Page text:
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Originally published Friday, December 20, 2013 at 8:27 PM

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Jury clears Lakewood officer, K-9 partner in rights case

Lakewood police successfully argued that the officer had probable cause to arrest the suspect in a domestic-abuse incident, and that he had warned the man he would release his police dog unless he surrendered.

Seattle Times staff reporter

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A federal jury has found that a Lakewood police officer and his K-9 partner did not violate the civil rights of a domestic-abuse suspect whose leg was mangled by the dog during his arrest.

The verdict Friday came after an eight-day trial before U.S. District Judge Ronald Leighton in Tacoma, who had earlier found there was enough evidence that Officer James Syler had used excessive force when he deployed his dog, Astor, to apprehend Noel Saldana after Saldana’s wife had called police in June 2010. Saldana had sued the Lakewood police and Syler.

Lakewood had argued that Syler was responding to a report of a crime and, based on statement’s by Saldana’s wife, believed he had cause to arrest him.

In court documents and in an interview earlier this year with The Seattle Times, the 27-year-old Saldana admitted he was intoxicated when he went to his estranged wife’s house and forced his way in, wanting to say good night to his children. His wife was not injured, but she called police after he left and the officers determined they had cause to arrest him for residential burglary. She was a plaintiff in the lawsuit as well.

Saldana said he was urinating in some bushes several blocks away when he heard a “loud voice telling me to get down.”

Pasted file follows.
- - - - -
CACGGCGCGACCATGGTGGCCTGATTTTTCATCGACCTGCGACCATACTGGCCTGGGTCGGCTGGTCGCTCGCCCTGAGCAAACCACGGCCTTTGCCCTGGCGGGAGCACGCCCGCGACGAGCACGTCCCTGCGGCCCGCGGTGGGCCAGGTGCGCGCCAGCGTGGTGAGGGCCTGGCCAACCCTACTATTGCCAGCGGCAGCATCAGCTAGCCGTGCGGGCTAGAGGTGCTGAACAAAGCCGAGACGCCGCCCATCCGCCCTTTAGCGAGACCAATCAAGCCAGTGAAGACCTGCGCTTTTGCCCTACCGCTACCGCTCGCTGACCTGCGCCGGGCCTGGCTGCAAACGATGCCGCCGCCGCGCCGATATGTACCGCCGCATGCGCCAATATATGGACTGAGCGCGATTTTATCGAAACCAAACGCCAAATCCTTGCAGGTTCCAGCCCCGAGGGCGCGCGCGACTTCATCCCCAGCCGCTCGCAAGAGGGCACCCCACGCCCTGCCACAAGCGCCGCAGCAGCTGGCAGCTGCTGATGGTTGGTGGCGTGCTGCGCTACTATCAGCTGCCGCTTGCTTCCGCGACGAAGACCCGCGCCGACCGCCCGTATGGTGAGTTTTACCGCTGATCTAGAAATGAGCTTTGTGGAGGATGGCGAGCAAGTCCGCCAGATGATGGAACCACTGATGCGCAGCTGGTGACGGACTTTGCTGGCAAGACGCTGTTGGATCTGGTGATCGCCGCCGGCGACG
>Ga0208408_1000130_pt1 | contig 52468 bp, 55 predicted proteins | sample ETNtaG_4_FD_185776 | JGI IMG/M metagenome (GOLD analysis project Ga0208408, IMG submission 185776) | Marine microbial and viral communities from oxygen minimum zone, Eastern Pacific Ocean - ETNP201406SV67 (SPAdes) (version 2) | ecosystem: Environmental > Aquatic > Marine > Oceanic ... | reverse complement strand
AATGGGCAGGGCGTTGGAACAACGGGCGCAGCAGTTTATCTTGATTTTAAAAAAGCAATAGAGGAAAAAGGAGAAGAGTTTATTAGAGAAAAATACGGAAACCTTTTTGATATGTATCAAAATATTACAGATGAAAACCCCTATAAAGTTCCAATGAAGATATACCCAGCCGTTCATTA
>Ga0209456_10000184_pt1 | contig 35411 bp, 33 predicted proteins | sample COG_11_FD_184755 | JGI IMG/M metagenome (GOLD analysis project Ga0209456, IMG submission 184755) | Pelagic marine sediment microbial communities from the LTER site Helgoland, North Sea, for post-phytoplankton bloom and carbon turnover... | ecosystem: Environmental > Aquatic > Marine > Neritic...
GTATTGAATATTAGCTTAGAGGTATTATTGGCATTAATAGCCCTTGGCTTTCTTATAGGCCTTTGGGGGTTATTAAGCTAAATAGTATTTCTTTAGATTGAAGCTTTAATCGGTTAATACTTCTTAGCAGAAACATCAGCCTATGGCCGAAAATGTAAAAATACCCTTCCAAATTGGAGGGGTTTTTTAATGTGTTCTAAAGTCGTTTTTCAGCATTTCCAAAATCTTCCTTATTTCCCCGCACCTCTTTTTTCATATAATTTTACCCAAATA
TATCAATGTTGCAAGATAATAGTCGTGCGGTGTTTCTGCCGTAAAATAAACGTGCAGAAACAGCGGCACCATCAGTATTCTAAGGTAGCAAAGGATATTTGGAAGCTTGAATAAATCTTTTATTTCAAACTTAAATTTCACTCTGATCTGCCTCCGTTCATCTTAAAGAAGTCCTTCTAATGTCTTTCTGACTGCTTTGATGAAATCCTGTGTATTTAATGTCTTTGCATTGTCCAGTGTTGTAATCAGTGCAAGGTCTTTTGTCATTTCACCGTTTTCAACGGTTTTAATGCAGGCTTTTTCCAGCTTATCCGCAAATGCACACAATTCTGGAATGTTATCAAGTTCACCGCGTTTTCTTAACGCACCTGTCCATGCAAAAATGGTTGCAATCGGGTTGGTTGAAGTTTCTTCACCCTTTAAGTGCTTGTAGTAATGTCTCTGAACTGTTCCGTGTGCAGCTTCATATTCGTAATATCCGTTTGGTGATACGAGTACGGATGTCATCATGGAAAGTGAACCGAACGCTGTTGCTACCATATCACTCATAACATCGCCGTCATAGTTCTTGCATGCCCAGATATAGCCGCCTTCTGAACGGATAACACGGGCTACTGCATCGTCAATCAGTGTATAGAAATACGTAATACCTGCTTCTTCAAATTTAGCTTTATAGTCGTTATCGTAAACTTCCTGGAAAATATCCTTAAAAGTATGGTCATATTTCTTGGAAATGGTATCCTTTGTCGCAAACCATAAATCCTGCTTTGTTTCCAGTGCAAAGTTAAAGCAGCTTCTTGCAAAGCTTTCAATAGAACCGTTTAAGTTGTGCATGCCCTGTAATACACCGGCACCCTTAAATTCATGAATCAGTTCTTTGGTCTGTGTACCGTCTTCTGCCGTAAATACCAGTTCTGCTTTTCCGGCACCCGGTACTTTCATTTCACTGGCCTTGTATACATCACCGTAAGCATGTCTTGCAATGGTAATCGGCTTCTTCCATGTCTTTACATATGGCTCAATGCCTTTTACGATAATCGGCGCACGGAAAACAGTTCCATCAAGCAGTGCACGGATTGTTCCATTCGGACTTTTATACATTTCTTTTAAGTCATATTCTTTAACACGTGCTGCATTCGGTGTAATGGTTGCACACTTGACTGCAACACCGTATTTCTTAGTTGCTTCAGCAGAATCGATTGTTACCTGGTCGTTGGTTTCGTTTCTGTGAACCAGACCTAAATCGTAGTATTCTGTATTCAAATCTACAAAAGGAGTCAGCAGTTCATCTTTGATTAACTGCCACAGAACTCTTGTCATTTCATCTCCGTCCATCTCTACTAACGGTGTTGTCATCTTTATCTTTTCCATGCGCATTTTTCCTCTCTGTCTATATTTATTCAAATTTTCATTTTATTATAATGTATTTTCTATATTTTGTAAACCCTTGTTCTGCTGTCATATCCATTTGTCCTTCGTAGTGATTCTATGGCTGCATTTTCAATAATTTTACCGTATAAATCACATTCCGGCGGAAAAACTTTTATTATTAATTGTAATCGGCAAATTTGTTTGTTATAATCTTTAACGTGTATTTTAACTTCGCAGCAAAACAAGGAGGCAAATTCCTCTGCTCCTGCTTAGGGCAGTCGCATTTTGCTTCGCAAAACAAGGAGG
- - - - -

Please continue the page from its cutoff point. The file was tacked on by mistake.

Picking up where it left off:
“I did exactly as I was told,” he said, but Astor bit into his leg.

The attack lasted only a few seconds, but the animal tore out a fist-size piece of his calf, rending ligaments and gristle, Saldana said in an interview. Saldana said the sound was “like tearing a chicken into pieces.”

Saldana has said the officer repeatedly told the dog: “Get him, boy! Get him, boy!”

Saldana was arrested on charges of felony burglary and was booked into jail after spending 10 days in the hospital. He was never charged with a crime.

In court pleadings, the city argued that the law allows officers to make “reasonable mistakes” that do not rise to the level of constitutional violations. During the trial, the city and Saldana filed a joint notice that Lakewood had paid $42,129.73 toward Saldana’s medical bills of $134,134.77, and that the hospital and providers consider the bill paid in full.

In seeking to have the lawsuit dismissed, Lakewood underscored the extensive training that Syler and Astor have completed — Syler is an assistant trainer for the Washington State Police Canine Association — and that every time the dog was used to apprehend a suspect, a report was written and reviewed by Syler’s supervisors.

In a statement after the trial, Stewart Estes, one of the attorneys representing the city and Syler, said the city was able to show that Syler verbally warned Saldana that he was going to release Astor and that he would be bitten unless he surrendered, and that Saldana acknowledged he heard the warning.

He also said evidence suggested Saldana may have held onto the bushes while Astor was trying to pull him out, aggravating the injury.

Steve Reich, one of Saldana’s attorneys, acknowledged that the defense raised some questions about Saldana’s version of events, particularly about whether he had been hiding in the bushes.

“Still, I think you only have to look at the grotesque injuries he suffered to conclude that this was excessive force,” regardless of the verdict, he said. “It’s just unfortunate that Mr. Saldana will not get any justice for it.”

Astor has been the subject of four lawsuits in the past four years, all by individuals who suffered “slashing” injuries similar to Saldana’s, according to court records and data obtained by The Seattle Times.

Estes said Friday that Astor was recently retired due to health issues.

Saldana’s injuries and those of another man bitten by Astor, Chad Boyles, were detailed in a Seattle Times review of five years of K-9 bite data from more than 100 cities and counties published in March. The review showed that at least 17 people claimed they were mistakenly attacked by police dogs from Western Washington law-enforcement agencies.

Boyle’s civil-rights lawsuit, alleging Astor attacked him on a late-night walk while police were searching for someone else, is pending before another federal judge in Tacoma.

Mike Carter: 206-464-3706 or

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